MacroScope

Central bank guides

By Mike Peacock
July 17, 2013

The Bank of England will publish the minutes of Mark Carney’s first policy meeting earlier this month which will pored over for signs of how the debate about forward guidance – it’s all the rage in the central banking world now – went, and whether that may herald more money printing or act as a proxy for looser policy.

Carney’s colleague, Paul Fisher, indulged in his own form of guidance yesterday, telling a parliamentary committee that discussions within the Bank were focused on how to give a steer about future policy moves and whether to inject more stimulus, not whether it should start to be withdrawn as the Federal Reserve has signalled it may do before the year-end.

Fisher is one of the three of nine members of the Monetary Policy Committee who has been voting to print more money in recent months, but it was an interesting comment nonetheless. Unemployment data today will give the latest guide to the state of recovery while the independent Office for Budget Responsibility will publish its fiscal sustainability report.

Carney will deliver a plan to the government next month on how to give markets and Britons more certainty about future rate moves with the likelihood that, like the Fed, it will be tied to unemployment or growth targets rather than a definite timeline.

For the markets, Ben Bernanke will eclipse Carney when the Fed chairman testifies to Congress later. European markets are likely to be wading through treacle beforehand.

There’s no shortage of action in the euro zone either.

Spain’s opposition Socialists are threatening a symbolic vote of no-confidence against Prime Minister Mariano Rajoy if he refuses to appear before parliament to answer questions about a deepening scandal over party financing.

Rajoy has a comfortable majority so would survive, and his opponents are not yet in a position to threaten him. But his former party treasurer, who has claimed he made 90,000 euros cash payments to Rajoy in the past, has hinted he has evidence that could implicate the premier and others in crimes.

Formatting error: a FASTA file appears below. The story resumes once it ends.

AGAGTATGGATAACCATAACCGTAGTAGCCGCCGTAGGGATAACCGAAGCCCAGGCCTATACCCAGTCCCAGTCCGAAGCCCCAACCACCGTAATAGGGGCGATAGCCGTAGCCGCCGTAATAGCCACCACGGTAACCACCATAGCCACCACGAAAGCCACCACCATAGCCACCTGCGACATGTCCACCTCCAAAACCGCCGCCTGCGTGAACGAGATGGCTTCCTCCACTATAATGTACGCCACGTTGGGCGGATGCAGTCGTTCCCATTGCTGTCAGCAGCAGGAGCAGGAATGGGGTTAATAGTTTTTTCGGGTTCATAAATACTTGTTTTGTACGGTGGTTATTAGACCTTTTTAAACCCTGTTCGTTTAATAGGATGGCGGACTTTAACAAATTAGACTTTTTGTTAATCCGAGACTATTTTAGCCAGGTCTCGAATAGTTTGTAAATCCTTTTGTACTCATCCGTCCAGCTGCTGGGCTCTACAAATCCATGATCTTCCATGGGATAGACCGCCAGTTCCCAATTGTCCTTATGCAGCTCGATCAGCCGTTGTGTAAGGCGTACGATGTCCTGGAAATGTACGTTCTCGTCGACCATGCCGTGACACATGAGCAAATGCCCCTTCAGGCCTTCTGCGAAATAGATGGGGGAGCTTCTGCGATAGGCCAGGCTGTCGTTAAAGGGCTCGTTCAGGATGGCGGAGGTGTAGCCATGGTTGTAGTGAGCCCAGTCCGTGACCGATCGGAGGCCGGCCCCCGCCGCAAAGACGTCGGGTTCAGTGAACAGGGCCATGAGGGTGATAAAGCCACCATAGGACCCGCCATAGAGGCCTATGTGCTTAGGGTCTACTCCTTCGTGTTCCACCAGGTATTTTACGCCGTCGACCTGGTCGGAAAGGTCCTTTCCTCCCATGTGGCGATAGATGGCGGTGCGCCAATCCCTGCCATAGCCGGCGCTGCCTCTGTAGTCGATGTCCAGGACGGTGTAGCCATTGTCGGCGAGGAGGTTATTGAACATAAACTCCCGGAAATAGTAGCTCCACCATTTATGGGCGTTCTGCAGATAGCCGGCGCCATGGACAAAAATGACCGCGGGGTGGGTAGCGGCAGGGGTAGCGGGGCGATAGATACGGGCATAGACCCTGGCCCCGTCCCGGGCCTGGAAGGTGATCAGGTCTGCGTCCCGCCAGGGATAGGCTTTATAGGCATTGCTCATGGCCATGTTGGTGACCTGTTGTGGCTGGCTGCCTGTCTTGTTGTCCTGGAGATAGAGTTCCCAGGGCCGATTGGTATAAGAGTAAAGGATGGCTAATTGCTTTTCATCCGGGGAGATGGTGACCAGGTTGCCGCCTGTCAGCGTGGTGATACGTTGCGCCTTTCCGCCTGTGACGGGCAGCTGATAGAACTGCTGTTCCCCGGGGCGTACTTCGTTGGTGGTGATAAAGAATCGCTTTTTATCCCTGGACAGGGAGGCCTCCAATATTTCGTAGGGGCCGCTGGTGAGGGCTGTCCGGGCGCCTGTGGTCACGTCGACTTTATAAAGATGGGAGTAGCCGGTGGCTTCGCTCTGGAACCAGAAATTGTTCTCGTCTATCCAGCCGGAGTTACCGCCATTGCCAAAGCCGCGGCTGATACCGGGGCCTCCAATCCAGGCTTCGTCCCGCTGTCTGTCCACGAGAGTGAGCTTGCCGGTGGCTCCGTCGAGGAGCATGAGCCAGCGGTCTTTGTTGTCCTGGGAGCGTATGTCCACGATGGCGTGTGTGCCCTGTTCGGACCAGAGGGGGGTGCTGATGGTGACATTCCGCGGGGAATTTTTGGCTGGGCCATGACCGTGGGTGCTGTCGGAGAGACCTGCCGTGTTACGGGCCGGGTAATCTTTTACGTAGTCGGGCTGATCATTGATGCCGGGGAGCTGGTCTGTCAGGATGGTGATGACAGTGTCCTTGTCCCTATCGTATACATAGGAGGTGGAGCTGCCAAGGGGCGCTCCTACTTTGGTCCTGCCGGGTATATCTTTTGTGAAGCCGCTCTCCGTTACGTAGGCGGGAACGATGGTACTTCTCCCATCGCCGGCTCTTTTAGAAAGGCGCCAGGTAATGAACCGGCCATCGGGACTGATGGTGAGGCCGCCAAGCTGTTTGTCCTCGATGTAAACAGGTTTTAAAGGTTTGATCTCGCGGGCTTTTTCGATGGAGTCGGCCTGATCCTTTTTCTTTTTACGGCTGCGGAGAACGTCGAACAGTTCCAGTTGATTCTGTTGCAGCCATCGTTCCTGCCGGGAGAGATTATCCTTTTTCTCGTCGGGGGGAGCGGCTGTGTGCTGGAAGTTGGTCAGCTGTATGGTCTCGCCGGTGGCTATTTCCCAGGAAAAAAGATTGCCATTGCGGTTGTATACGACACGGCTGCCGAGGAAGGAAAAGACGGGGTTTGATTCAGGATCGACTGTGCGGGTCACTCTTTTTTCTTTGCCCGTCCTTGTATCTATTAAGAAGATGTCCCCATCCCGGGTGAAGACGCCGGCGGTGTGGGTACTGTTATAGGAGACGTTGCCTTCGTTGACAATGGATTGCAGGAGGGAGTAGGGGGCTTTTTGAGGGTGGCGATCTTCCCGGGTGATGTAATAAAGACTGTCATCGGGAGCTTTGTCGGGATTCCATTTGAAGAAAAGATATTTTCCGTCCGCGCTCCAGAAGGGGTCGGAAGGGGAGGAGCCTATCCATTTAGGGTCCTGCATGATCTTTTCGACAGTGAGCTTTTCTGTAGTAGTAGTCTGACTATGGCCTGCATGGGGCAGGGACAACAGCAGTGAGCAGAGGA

Italian Prime Minister Enrico Letta is in London for talks with David Cameron. His fractious government is struggling to agree on an economic reform package with the centre-right still demanding the abolition of a housing tax which would put a hole in the public finances. Last night, Letta warned of a “huge risk” of Britain leaving the European Union and vowed to work to reduce that danger.

Greece’s parliament will vote on reforms Athens agreed with its EU and IMF lenders as a condition for more aid, including firing of thousands of public sector employees. Public and private sector unions will hold a rally outside the parliament to coincide with the vote. German Finance Minister Wolfgang Schaeuble is due in town the following day.

Portugal will sell up to 1.5 billion euros of short-term treasury bills. Borrowing costs are likely to rise from previous auctions as Portugal’s parties try to reach a deal to resolve a political crisis that has pushed bond yields higher this month and threatened the country’s exit from an international bailout.

The parties have given themselves until Sunday to come up with a “national salvation pact” after the finance and foreign ministers resigned and the president rejected the prime minister’s plan to keep the government standing. Investors fear a prolonged crisis could force Lisbon to seek a second bailout rather than return to funding itself on the markets from next year, which was the plan.

The EU/IMF/ECB troika arrive in Nicosia to see how Cyprus is getting on meeting the terms of its 10 billion euros bailout which averted bankruptcy in March. The IMF coughed up a smaller part of the funds than previously for Cyprus and there are other indications that it is growing increasingly uncomfortable with the debt sustainability of various countries, notably Greece.

There was a startling comment from the EU’s Justice Commissioner last night, who said the troika should be dissolved and that in future the EU should act alone. Given Viviane Reding’s position, it’s hard to know whether she was talking with wider authorization or not.

Paris will announce plans to cut public spending by reducing tax rebates on biofuels, spending less on apprenticeship and cutting down family benefits in order to save 3 billion euros. A start, perhaps, but that is a salami slice for a country with the second highest public spending bill as a percentage of GDP of any OECD country.

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